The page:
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Known Desktop Applications (AppLocker) Policy

AppLocker Policy


AppLocker is a Microsoft technology that allows administrators to control which applications are allowed to run in order to prevent the launching or installation of malicious software.


AppLocker will be used to secure college-managed computers that have a supported version of the Windows Operating System. AppLocker rules will be configured to block malware and allow applications required for academic and business purposes. A best effort will be made to allow other applications requested by users if the application does not pose a security risk and if a rule to allow it can be configured in a secure manner.


If you receive the message “Your system administrator has blocked you from running this program”, it is most likely because the application does not match an AppLocker rule that would allow it to run. If you receive the message, please open a work order or call the helpdesk to let us know.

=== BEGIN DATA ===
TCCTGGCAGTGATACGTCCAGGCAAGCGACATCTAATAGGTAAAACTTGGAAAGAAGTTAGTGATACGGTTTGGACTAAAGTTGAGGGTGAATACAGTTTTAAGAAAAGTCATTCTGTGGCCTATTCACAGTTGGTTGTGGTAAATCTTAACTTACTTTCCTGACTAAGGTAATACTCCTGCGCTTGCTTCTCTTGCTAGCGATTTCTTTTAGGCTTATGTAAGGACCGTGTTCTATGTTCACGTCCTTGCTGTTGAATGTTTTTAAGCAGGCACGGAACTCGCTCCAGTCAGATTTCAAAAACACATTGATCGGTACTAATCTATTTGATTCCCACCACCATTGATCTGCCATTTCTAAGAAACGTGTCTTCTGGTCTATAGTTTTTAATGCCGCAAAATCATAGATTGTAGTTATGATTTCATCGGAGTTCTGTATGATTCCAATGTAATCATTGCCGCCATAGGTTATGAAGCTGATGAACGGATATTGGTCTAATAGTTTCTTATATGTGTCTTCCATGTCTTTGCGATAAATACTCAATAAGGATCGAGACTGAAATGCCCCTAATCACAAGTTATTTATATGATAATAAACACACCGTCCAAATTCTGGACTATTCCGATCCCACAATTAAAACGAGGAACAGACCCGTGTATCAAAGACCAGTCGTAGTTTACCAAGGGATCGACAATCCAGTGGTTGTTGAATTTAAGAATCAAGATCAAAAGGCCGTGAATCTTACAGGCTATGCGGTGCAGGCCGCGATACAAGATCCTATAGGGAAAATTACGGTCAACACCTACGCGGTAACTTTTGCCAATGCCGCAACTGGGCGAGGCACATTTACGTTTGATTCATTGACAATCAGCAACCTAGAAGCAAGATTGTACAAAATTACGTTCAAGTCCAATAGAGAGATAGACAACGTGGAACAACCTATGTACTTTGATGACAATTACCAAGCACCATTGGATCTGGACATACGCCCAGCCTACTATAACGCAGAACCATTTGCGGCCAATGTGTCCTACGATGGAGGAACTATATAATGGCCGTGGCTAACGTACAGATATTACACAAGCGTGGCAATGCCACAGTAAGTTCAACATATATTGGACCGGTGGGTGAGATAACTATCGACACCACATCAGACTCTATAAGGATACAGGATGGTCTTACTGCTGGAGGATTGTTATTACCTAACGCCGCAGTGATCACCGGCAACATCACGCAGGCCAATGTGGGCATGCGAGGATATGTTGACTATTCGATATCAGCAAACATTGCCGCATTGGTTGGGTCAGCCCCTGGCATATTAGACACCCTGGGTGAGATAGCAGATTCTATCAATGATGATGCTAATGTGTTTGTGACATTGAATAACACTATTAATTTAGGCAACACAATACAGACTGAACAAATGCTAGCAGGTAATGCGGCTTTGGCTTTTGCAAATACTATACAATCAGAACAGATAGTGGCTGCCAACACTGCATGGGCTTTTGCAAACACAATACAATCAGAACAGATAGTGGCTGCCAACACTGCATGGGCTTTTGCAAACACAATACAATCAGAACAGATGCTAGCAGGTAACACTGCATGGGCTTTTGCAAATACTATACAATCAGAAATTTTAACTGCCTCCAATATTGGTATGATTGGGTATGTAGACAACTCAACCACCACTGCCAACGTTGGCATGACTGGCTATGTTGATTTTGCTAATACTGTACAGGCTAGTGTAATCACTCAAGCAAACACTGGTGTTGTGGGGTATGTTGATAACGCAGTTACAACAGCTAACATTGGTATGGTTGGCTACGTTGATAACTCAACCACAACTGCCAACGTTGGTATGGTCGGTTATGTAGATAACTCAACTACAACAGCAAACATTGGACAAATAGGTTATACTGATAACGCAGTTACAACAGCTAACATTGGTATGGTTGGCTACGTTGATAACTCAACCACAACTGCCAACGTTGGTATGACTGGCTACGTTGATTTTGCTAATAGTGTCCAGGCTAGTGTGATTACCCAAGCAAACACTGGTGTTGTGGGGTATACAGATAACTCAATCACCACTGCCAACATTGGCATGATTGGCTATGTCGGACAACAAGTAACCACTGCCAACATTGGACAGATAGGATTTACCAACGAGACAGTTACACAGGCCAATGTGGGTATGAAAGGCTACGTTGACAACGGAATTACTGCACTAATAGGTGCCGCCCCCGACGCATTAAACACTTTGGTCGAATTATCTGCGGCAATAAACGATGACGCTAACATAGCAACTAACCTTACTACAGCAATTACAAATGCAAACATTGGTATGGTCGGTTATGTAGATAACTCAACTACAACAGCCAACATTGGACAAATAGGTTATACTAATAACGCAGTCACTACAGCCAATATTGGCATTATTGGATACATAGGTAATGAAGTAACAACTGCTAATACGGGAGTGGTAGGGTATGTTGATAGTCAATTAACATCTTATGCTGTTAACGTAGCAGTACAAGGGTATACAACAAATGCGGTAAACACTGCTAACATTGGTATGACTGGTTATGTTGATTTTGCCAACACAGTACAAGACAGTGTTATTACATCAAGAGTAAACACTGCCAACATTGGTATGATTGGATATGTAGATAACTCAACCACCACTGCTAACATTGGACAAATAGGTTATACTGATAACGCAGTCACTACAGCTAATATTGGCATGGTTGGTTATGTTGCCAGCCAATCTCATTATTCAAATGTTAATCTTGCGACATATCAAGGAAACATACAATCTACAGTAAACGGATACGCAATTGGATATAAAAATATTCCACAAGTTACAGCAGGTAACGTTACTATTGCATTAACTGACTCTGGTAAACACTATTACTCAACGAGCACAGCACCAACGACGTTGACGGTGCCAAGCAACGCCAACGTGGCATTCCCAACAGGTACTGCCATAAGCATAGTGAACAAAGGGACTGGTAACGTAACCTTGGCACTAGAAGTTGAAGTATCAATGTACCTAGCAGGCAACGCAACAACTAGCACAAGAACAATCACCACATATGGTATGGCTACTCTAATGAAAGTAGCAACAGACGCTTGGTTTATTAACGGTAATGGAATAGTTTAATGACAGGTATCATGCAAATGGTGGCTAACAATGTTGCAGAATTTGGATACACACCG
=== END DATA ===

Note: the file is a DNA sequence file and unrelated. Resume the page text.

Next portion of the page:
If you do not recognize the program name and location, your computer could have malicious software or it could simply be a benign application, like an auto-updater, trying to run.

If the application is something you are trying to open and want, please provide us some details so we can determine if we can create a rule to allow it. Basic information like the name of the software, its purpose, why you need it, and any other information you believe to be relevant is enough to begin a review.


Applications that run from standard locations, like the Program Files or Windows directories, are automatically permitted to run, so do not require any special permissions. However, applications that run from any location within a user directory need to have a rule created to allow them to run (e.g. C:\Users\first.last\AppData\). Most publishers now sign their applications with a digital certificate that can be used to verify that the software comes from a legitimate developer. Signed applications that are not malicious can usually be granted permission to run. However, some developers do not sign their applications. If an application is unsigned and its executables reside within a user-writable directory, it might not be possible to securely configure a rule to allow it, so a request to allow it may have to be denied.